In the United States, about half of all pregnant women are overweight or obese. A recent study indicates that higher prepregnancy body mass index (BMI) is associated with a higher risk of maternal morbidity.
In this study carried out in Washington State, 743,630 women were included. Prepregnancy BMI was distributed as follows: underweight, 3.2%; normal weight, 47.5%; overweight, 25.8%; obesity class 1, 13.1%; obesity class 2, 6.2%; and obesity class 3, 4.2%.
Rates of severe maternal morbidity were the highest in both underweight and overweight women, with the following adjusted odds ratios (ORs): 1.2 (95% CI, 1.0-1.3) for underweight women; 1.1 (95% CI, 1.1-1.2) for overweight women; 1.1 (95% CI, 1.1-1.2) for women with class 1 obesity; 1.2 (95% CI, 1.1-1.3) for women with class 2 obesity; and 1.4 (95% CI, 1.3-1.5) for women with class 3 obesity, as compared to women with normal BMI.
These findings are statistically significant, although result in a relatively small absolute increase in risk. However, it is noteworthy that there appears to be a dose-response effect, such that the rates of maternal morbidity rose as prepregnancy BMI increased.
This may be a particularly important issue in women with psychiatric illness who are pregnant or planning to conceive. Women with psychiatric disorders have a higher risk of obesity than women in the general population. Higher BMI may be related to the illness itself or lifestyle factors associated with psychiatric illness; however, we have seen that women taking certain psychotropic medications, particularly the second generation or atypical antipsychotic medications, enter into pregnancy with a higher BMI and are therefore at greater risk for adverse outcomes.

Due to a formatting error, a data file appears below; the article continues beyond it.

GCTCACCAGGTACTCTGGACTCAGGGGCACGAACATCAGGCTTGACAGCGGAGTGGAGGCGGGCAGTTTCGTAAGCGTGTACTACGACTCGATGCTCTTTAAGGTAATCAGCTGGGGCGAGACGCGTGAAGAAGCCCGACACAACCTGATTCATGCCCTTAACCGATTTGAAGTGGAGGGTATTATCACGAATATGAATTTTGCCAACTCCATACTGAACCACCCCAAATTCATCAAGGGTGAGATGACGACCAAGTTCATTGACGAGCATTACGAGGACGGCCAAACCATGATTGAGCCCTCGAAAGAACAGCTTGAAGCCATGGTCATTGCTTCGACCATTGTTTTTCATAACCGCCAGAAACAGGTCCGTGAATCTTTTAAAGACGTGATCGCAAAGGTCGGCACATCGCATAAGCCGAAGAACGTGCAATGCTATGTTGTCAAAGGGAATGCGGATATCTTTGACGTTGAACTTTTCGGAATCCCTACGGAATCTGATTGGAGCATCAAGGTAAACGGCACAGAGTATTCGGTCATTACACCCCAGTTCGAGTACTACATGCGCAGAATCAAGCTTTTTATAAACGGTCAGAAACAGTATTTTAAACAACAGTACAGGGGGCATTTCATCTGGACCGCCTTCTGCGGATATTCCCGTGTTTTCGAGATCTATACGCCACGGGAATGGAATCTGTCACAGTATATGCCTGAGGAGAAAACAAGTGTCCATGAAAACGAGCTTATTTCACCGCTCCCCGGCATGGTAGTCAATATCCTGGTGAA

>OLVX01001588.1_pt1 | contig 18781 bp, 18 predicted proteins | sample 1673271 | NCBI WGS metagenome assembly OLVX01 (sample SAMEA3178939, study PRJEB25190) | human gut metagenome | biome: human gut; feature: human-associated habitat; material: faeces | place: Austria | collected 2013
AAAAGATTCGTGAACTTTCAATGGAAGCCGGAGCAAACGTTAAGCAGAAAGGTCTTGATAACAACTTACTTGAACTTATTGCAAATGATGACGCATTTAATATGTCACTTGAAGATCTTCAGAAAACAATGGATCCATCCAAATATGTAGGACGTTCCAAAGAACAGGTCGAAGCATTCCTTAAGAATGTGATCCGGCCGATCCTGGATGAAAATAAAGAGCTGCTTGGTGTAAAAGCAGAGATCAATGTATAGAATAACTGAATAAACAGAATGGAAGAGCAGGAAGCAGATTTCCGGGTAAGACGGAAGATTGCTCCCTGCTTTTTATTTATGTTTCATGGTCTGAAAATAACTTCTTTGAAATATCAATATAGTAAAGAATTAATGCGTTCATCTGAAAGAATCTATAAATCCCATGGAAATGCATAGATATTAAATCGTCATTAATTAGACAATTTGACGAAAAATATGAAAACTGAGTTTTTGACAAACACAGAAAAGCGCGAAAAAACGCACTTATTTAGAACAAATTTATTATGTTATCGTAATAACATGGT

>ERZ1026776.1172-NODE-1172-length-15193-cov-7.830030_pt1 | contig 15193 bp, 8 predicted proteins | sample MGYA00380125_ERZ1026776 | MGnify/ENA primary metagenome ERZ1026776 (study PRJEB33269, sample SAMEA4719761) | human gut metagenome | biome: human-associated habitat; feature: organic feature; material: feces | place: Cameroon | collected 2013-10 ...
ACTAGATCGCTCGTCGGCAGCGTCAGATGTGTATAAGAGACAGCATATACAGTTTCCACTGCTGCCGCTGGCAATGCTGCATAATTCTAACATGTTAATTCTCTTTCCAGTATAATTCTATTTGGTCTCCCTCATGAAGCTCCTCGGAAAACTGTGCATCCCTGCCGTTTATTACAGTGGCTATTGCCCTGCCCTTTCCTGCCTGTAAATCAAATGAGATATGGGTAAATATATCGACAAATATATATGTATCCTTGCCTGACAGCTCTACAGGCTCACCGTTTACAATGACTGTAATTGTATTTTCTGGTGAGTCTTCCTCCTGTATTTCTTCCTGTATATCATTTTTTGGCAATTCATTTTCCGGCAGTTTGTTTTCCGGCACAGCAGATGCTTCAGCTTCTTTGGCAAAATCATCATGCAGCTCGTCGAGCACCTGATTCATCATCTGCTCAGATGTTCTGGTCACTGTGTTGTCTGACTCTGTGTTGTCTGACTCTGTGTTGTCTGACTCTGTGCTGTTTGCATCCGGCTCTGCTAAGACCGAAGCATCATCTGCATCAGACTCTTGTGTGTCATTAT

The big question is how to best reduce risk of obesity and weight gain in this population. Many interventions focus on weight gain during pregnancy; however, there may be risks associated with weight loss during pregnancy. Thus, one could argue that the ideal time to intervene is before pregnancy.
A study at MGH is investigating a new lifestyle intervention to help women with a history of depression who are either pregnant or trying to conceive to learn to exercise, eat well, and live a healthy lifestyle. If you are interested in participating or would like additional information, please call Samantha at 617-643-2076 or visit the MGH Clinical Trials site.
Ruta Nonacs, MD PhD
Lisonkova S, Muraca GM, Potts J, Liauw J, Chan WS, Skoll A, Lim KI. Association Between Prepregnancy Body Mass Index and Severe Maternal Morbidity. JAMA. 2017 Nov 14;318(18):1777-1786.
Low and High Prepregnancy BMI Raise Maternal Mortality (Medscape – free subscription)